Our time in Bao Ha village was an amazing experience that exposed me to the inner workings of regional and local Vietnamese government, a diverse diet that included Vietnamese chicken and cow tongue, and a day working in the rice paddies because Professor Pack thought this would be a good way to express our good will to the local peasants. My charge once our project got fully underway was to help shoot over forty hours of film footage. I did most of the steady cam shooting while Said Zahga shot footage for most of the interviews that were conducted. The highlight of my filming was an interview with an artist. Without lights, my first consideration for filming was finding a good natural light source. Vietnamese light in the afternoon is smooth, brilliant, and yellow – it made me look like a pro out there. This was a moment where form meets content, and that is an accomplishment for a cinematographer.
Our research examined the evolution of water puppetry in Bao Ha village, and how the government of Vietnam has used this ancient cultural practice to fashion a new face of Vietnam to cater to today’s tourists as evidenced by the fact that the largest water puppetry troupes now perform in large cities, although the art form was born in rural rice paddies hundreds of years ago. My research focused on the religious aspects of water puppetry, and on how national identity is expressed in Vietnam through water puppetry. I conducted forty-one interviews and came to discoverer that Bao Ha villagers believe there are three religions in their village: rural religion, ancestor worship, and worship of the founder of puppetry – all of which are in ways related to water puppetry. The focus of worship on the founder of puppetry centers upon Nguyen Cong Hue who founded the carving tradition in Bao Ha which is so central to water puppetry. There is a statue of him in the village temple and villagers visit and pray at this site. Water puppetry sustains the national identity of Vietnam through its emphasis on history, veneration for the country, and stress that Vietnam is the only country with a tradition of water puppetry.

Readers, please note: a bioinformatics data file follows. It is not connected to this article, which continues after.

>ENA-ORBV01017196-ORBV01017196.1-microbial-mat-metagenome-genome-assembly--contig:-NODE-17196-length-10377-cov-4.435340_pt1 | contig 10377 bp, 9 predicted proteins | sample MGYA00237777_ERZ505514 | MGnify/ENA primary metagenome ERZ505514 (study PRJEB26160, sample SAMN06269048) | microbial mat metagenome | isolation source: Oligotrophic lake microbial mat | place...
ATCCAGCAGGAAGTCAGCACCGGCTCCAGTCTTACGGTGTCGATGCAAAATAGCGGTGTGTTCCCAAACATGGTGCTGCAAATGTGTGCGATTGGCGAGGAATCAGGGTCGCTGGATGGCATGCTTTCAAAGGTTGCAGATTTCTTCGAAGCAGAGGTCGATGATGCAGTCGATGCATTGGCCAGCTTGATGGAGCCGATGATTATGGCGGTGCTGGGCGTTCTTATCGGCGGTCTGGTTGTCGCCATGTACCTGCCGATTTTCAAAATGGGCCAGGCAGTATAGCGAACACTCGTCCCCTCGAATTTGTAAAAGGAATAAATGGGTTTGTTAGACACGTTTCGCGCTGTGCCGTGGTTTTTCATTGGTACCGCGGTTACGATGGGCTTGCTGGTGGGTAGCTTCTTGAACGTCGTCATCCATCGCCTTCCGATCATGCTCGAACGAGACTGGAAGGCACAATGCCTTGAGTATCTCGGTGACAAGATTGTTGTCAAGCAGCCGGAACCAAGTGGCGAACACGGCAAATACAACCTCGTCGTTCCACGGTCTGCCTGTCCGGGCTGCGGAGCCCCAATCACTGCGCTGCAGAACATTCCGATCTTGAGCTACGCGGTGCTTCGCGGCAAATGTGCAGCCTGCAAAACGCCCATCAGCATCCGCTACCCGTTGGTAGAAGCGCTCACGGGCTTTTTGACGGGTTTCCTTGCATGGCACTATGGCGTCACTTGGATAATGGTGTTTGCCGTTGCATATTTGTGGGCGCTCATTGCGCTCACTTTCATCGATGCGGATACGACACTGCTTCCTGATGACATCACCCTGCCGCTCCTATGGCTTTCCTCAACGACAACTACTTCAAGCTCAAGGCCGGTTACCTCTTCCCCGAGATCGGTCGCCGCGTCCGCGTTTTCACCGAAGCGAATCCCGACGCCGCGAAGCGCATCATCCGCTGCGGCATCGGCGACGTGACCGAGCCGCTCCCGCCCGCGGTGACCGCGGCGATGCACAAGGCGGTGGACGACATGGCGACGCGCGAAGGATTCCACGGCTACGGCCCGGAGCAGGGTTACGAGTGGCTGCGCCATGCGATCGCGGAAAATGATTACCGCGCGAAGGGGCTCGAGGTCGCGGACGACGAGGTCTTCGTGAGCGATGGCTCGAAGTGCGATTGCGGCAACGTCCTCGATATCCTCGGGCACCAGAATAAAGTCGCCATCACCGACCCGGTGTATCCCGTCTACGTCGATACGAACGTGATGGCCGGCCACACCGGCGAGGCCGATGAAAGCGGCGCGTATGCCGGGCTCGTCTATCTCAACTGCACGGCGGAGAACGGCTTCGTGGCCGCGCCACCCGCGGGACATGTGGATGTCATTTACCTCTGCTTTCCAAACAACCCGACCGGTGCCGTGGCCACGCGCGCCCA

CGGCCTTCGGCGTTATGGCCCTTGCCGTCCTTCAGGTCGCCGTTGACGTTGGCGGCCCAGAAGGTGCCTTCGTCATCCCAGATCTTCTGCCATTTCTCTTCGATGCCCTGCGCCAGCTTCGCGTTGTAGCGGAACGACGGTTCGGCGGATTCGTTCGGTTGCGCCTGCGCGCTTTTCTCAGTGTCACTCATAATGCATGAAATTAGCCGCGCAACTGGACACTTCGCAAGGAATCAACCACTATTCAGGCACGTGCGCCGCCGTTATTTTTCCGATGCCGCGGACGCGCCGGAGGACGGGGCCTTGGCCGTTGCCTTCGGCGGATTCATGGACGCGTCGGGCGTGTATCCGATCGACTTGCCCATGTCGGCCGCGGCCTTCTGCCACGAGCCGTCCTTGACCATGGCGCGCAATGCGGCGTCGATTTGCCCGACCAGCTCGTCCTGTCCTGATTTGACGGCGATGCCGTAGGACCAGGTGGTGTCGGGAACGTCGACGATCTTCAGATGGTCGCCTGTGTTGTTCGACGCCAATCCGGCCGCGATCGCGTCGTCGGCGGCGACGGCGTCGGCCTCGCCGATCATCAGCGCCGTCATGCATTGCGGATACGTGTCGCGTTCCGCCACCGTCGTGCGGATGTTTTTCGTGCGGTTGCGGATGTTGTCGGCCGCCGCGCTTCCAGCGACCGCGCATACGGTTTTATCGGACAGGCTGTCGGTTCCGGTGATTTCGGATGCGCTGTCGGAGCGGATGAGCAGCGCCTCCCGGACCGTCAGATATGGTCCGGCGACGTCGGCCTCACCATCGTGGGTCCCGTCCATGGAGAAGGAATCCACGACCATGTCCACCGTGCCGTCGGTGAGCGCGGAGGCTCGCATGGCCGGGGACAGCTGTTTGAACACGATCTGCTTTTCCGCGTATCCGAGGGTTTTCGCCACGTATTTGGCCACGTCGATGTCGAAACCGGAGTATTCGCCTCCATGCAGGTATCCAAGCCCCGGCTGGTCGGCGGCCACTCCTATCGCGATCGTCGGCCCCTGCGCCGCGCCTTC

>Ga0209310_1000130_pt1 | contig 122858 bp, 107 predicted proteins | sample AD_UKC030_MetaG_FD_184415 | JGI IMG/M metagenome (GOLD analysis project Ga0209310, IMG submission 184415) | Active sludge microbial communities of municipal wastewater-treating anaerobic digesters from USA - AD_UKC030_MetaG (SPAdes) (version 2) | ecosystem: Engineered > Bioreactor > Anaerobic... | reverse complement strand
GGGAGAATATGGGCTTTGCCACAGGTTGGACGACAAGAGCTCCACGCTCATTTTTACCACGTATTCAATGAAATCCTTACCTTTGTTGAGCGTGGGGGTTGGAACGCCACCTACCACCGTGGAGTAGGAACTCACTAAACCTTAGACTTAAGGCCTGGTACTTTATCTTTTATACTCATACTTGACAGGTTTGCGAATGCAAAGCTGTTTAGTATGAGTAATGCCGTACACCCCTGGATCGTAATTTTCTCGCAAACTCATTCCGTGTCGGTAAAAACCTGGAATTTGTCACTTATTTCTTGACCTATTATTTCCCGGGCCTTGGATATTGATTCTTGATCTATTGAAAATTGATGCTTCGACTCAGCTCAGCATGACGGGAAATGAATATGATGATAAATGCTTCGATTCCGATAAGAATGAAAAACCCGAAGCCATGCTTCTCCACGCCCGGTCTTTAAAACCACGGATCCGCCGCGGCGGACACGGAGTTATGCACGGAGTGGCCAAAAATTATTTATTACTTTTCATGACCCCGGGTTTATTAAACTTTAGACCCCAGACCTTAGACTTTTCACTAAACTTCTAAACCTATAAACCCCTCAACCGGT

Along with my colleague, Jean Mougin, I was responsible for the filmmaking component of our project. We observed how water puppetry was earlier filmed by the Vietnamese government, and determined that we would try as best we could to show how fast paced and full of action the plays actually are. We decided to place the main camera for filming the show on top of a floating piece of hydrodynamic foam, which allowed us to get extremely close to the puppets and follow their movements. Without thinking much about the highly polluted water, I jumped into it to help make the camera movement mimic the movements of the puppets. The result is a very fast-paced performance that captures the liveliness of the plays. We also used three cameras on the set to provide the necessary cutaways. When interviewing, we tried to lessen the stress on the person being interviewed by placing the camera a minimum of ten feet away, while using a telephoto lens. We also focused on having effective backdrops representative of village life. Perhaps most enjoyable was teaching five Bao Ha villagers to make their own films and then helping them edit what they had recorded.